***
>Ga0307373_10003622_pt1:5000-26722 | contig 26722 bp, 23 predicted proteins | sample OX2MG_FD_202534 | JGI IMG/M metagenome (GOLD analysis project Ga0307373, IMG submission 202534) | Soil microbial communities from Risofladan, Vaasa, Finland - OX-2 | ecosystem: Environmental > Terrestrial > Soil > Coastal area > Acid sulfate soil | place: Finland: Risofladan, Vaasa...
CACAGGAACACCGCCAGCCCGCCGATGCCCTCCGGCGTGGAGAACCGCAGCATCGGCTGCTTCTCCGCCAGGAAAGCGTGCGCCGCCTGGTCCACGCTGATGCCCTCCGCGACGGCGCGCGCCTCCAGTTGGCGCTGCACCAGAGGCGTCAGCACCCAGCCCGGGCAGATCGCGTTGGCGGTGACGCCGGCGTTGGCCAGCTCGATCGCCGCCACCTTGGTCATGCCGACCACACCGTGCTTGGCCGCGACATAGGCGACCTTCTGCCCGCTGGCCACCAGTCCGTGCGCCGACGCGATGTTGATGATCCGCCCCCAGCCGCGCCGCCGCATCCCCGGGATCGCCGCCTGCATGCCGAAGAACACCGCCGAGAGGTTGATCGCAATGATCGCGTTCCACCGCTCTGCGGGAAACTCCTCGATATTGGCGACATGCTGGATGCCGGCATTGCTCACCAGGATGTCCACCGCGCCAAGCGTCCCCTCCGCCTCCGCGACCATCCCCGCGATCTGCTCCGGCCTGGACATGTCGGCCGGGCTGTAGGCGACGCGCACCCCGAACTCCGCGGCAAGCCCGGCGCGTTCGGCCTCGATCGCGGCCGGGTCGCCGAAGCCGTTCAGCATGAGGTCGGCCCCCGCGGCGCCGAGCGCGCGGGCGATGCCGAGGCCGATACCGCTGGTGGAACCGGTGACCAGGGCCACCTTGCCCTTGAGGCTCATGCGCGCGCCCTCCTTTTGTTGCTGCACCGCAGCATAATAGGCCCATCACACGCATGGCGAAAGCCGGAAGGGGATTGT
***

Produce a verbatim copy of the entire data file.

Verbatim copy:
>Ga0307373_10003622_pt1:5000-26722 | contig 26722 bp, 23 predicted proteins | sample OX2MG_FD_202534 | JGI IMG/M metagenome (GOLD analysis project Ga0307373, IMG submission 202534) | Soil microbial communities from Risofladan, Vaasa, Finland - OX-2 | ecosystem: Environmental > Terrestrial > Soil > Coastal area > Acid sulfate soil | place: Finland: Risofladan, Vaasa...
CACAGGAACACCGCCAGCCCGCCGATGCCCTCCGGCGTGGAGAACCGCAGCATCGGCTGCTTCTCCGCCAGGAAAGCGTGCGCCGCCTGGTCCACGCTGATGCCCTCCGCGACGGCGCGCGCCTCCAGTTGGCGCTGCACCAGAGGCGTCAGCACCCAGCCCGGGCAGATCGCGTTGGCGGTGACGCCGGCGTTGGCCAGCTCGATCGCCGCCACCTTGGTCATGCCGACCACACCGTGCTTGGCCGCGACATAGGCGACCTTCTGCCCGCTGGCCACCAGTCCGTGCGCCGACGCGATGTTGATGATCCGCCCCCAGCCGCGCCGCCGCATCCCCGGGATCGCCGCCTGCATGCCGAAGAACACCGCCGAGAGGTTGATCGCAATGATCGCGTTCCACCGCTCTGCGGGAAACTCCTCGATATTGGCGACATGCTGGATGCCGGCATTGCTCACCAGGATGTCCACCGCGCCAAGCGTCCCCTCCGCCTCCGCGACCATCCCCGCGATCTGCTCCGGCCTGGACATGTCGGCCGGGCTGTAGGCGACGCGCACCCCGAACTCCGCGGCAAGCCCGGCGCGTTCGGCCTCGATCGCGGCCGGGTCGCCGAAGCCGTTCAGCATGAGGTCGGCCCCCGCGGCGCCGAGCGCGCGGGCGATGCCGAGGCCGATACCGCTGGTGGAACCGGTGACCAGGGCCACCTTGCCCTTGAGGCTCATGCGCGCGCCCTCCTTTTGTTGCTGCACCGCAGCATAATAGGCCCATCACACGCATGGCGAAAGCCGGAAGGGGATTGT